Tune In to the Whole Story When You Have Hearing Aids?
Have you noticed that you’re a bit harder of hearing than you used to be? Certain noises totally escape you or you’re asking someone to repeat themselves over and over again? Chances are good that you may need to start thinking about investing in hearing aids. If you haven’t used hearing protection throughout your life or had an infection that blocked hearing, you’ll almost certainly want to use hearing aids or hearing equipment to enhance the sounds around you. Since your hearing can also affect your balance, it’s important to make sure that you can hear properly, since a fall can have serious consequences for your health. Wear your hearing aids with pride! You’ll be able to fully partake in conversations again, not be embarrassed about missing anything, and keep yourself safe by achieving better balance. What’s not to love about getting hearing aids?
Can You Hear Me Now?
It’s not just the elderly who may need hearing devices and it’s just aging that causes hearing loss. Between two to three children out of every 1,000 in the United States are simply born with some level of hearing loss in one or both of their ears. Almost a million and a half of children who are under the age of 18 have hearing problems already, whether that’s due to ear infections, genetics, or other environmental issues. Given that five out of six children have an ear infection by the time they’re three years old, that shouldn’t be too terribly surprising. And almost 7.5% of those aged 29-40 have some type of hearing loss as well. Around 15% of adults say that they have some trouble hearing.
Of course, age does play a factor. Three tenths of people who are over the age of 60 have hearing loss of some kind. Almost 15 of those between the ages of 41-59 have a hearing problem. About 13% of people over the age of 12 (that’s one in eight people) have suffered from hearing loss in both ears, according to the regular hearing exams that are routinely conducted.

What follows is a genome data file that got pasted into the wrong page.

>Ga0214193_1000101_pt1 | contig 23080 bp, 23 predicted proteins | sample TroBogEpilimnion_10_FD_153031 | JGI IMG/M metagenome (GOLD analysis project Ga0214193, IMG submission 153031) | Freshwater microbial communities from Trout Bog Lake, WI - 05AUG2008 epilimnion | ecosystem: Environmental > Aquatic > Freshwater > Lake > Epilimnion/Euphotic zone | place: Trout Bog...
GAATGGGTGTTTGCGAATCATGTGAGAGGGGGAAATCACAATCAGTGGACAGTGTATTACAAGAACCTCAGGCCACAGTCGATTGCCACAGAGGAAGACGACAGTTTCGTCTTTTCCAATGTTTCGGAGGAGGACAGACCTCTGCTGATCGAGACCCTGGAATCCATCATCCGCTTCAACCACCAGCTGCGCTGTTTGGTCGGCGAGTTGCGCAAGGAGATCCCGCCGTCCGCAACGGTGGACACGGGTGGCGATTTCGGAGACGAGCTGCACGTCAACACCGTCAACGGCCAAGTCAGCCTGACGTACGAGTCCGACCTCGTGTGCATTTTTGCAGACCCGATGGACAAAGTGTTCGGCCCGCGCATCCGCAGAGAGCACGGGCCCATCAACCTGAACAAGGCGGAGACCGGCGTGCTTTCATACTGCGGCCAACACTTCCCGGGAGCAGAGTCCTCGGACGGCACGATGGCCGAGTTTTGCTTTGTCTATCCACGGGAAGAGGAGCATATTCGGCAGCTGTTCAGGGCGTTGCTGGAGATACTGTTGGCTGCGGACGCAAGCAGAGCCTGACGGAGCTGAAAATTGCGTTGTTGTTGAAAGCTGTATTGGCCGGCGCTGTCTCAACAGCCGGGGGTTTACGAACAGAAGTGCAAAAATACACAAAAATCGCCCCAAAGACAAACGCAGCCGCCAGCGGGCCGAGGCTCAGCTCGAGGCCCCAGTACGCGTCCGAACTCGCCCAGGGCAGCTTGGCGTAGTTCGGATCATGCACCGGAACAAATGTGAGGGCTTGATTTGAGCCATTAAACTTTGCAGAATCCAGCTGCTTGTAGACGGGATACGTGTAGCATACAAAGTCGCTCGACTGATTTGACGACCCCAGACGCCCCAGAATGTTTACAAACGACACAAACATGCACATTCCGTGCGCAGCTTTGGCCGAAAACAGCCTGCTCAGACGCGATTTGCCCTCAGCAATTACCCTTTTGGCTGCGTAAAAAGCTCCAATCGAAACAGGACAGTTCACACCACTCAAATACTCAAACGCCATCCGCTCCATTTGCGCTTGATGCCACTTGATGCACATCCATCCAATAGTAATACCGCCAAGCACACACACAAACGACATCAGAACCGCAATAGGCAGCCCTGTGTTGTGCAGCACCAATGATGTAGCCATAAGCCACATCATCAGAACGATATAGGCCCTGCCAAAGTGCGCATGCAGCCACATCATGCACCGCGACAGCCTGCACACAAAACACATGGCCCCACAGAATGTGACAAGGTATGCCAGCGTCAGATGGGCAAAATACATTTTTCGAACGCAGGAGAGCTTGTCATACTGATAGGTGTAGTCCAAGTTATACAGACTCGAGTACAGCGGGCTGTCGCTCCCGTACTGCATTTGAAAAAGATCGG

What Are Some Common Reasons For Hearing Loss Occurring?
According to the National Institute on Deafness and Other Communication Disorders (NIDCD), around 15% of Americans who are between 20 and 69 years of age have high frequency hearing loss from being exposed to noise in the workplace or from leisure activities. For example, listening to loud music on headphones or working on a construction site without the proper hearing protection can both do damage to your ears.
Infections or other disorders can also be responsible for hearing loss. A virus, disease, head trauma, and other diseases can take a toll on one’s hearing, especially if the patient is younger or already elderly. Many children who suffer from hearing loss often do so after an ear infection, for example.
Age is one of the most common reasons for adults to complain about hearing loss. As we get older, our sight and hearing naturally declines somewhat. There could also be a genetic reason such as otosclerosis which causes hearing loss.
Why Should I Get Hearing Aids?
Surprisingly, adults who are over the age of 70 who could really use hearing aids often don’t use them. Under 30% have ever used hearing aids in that age bracket and that number continues to decrease in people between 20 and 69 years old.
Using a hearing aid will help with hearing and speech comprehension, making many day-to-day tasks easier. You’ll increase your overall quality of life by being able to follow conversations easier, be more aware of your surroundings, and can improve your balance.
If you’re worried about cost, there may be financial assistance available if you inquire, and if prescribed by a doctor, can possibly be covered under Medicare, though that often very much depends on the circumstances.
Don’t go through another family gathering only getting half the story! You can greatly improve your situation by looking into getting hearing aids. There’s plenty of resources in terms of what kind of hearing aids to look for and hearing aid care tips, so don’t feel intimidated.